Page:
While in Dex, I have the phone display turned into a touchpad, with a keyboard when needed. The Field of View (FOV) of the Air doesn’t fully cover your vision in the vertical direction. That actually works to one’s advantage, as you can actually see the real world if you cast your eyes stright down, where you can see yourself thumb typing on the Fold virtual keyboard.

I’m on week three of having the NReal Airs, and already, it’s in my travel kit. I no longer feel the need to bring an external monitor or Nexdock style device to run Dex on the road. I would still bring a folding keyboard and mouse for max efficiency. But the bulkiness of my travel kit has gotten significantly lighter and more compact with these display glasses.


Thanks for the write up!

They aren’t too expensive either.

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Very cool, the future is now! How much did it set you back, and what’s the resolution?

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I’ve been watching these closely. I’m intrigued and would love to get a pair. That was a really helpful write up. Please continue to share experinces.


Too bad they have such a limited phone compatibility list. These look really cool. Would also be an interesting option if they worked with a laptop as a portable effectively very large monitor.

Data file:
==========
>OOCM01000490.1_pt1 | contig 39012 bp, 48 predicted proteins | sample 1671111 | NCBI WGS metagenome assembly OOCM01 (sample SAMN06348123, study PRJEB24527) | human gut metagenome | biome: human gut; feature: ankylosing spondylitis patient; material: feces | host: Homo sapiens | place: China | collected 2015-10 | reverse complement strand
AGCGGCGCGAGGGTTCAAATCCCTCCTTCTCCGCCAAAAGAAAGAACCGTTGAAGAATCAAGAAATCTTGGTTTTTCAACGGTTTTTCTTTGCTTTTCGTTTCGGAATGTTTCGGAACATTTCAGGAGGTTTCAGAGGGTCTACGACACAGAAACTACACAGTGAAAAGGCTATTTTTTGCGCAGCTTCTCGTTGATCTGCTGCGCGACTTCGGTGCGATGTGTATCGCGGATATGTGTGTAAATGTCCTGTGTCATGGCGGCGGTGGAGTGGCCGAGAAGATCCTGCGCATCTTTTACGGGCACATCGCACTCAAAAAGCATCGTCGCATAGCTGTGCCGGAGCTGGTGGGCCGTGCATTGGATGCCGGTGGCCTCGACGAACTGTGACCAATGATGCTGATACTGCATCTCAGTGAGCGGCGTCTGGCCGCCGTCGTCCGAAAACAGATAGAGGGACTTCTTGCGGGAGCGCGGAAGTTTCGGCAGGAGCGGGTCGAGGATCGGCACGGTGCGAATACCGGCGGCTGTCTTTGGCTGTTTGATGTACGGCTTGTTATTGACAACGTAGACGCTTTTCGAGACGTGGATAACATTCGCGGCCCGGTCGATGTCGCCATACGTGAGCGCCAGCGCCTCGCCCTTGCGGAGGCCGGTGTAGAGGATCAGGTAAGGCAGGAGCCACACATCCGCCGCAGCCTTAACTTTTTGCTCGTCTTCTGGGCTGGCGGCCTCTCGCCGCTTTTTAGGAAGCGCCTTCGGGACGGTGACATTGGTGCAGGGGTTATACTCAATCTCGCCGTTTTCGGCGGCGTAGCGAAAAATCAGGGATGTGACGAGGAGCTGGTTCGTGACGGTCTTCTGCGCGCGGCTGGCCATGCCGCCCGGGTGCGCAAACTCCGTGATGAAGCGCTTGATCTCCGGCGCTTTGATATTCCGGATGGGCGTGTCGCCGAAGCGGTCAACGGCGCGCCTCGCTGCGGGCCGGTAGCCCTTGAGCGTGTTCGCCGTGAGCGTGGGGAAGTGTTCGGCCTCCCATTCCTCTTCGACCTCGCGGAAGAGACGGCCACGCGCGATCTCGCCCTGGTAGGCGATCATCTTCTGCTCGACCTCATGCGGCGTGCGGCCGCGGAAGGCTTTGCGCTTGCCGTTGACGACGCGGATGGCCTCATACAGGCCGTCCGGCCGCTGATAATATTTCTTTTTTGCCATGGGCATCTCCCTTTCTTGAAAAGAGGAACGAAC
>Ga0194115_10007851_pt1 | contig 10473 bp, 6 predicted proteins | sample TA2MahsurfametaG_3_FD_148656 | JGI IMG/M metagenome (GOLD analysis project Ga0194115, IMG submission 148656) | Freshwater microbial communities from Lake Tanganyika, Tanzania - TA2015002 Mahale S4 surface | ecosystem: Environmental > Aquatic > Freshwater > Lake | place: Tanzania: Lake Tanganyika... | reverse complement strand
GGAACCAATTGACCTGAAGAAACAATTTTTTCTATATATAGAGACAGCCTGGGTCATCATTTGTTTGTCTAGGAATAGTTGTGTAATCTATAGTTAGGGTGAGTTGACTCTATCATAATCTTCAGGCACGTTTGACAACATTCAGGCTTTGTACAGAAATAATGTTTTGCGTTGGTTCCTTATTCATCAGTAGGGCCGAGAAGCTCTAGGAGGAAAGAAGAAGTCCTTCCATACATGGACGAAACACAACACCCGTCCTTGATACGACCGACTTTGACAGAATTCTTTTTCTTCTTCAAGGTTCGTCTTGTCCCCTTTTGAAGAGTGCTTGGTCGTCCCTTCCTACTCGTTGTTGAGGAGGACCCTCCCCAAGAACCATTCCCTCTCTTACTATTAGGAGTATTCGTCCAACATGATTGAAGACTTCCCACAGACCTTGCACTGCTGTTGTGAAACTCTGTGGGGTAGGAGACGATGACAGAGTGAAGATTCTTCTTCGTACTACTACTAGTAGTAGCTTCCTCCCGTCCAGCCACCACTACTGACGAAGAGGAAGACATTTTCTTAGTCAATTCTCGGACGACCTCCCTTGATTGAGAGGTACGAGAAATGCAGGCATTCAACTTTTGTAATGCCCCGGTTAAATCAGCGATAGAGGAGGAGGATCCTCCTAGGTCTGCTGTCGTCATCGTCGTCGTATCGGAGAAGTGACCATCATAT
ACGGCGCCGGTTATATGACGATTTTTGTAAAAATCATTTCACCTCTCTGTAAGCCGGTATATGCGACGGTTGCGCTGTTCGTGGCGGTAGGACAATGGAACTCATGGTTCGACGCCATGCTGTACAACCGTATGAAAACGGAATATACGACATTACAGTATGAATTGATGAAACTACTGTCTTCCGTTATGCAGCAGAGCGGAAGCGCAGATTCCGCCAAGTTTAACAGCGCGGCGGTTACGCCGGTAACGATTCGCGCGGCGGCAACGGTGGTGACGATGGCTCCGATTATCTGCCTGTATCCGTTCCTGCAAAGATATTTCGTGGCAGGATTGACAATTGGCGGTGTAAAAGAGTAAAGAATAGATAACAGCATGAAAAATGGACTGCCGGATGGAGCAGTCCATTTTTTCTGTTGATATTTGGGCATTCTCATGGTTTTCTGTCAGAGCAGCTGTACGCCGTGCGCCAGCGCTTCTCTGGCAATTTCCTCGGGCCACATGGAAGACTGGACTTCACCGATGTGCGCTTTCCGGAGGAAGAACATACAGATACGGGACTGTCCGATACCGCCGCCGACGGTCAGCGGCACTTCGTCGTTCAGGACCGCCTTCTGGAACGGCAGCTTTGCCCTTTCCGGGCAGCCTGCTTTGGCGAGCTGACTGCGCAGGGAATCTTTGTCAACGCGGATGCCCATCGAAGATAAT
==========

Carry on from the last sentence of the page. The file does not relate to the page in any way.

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I wonder how the Lenovo Glasses T1 will fare.

And this time next year, Qualcomm’s SoCs for glasses will start shipping in products. Let’s just hope it isn’t as half-derrièred as their smartwatch SoCs have been.


I’m not entirely sure what the limitations of their phone listings mean. It might be more about their “AR” software called Nebula, which supposedly only works with certain phones.

Otherwise, most devices that have USB-C display outputs will allow for screen mirroring. From what I’ve seen, it should work with any laptop. I’ll test this out on my Windows laptop soon.


It looks like a similar product. If one were to compare the listed specs, it looks like the Nreal has better contrast and higher refresh rate. It also looks like the Lenovo USB cord is permanently attached to the frame, which reduces your choices of length and perhaps makes them more awkward to stow.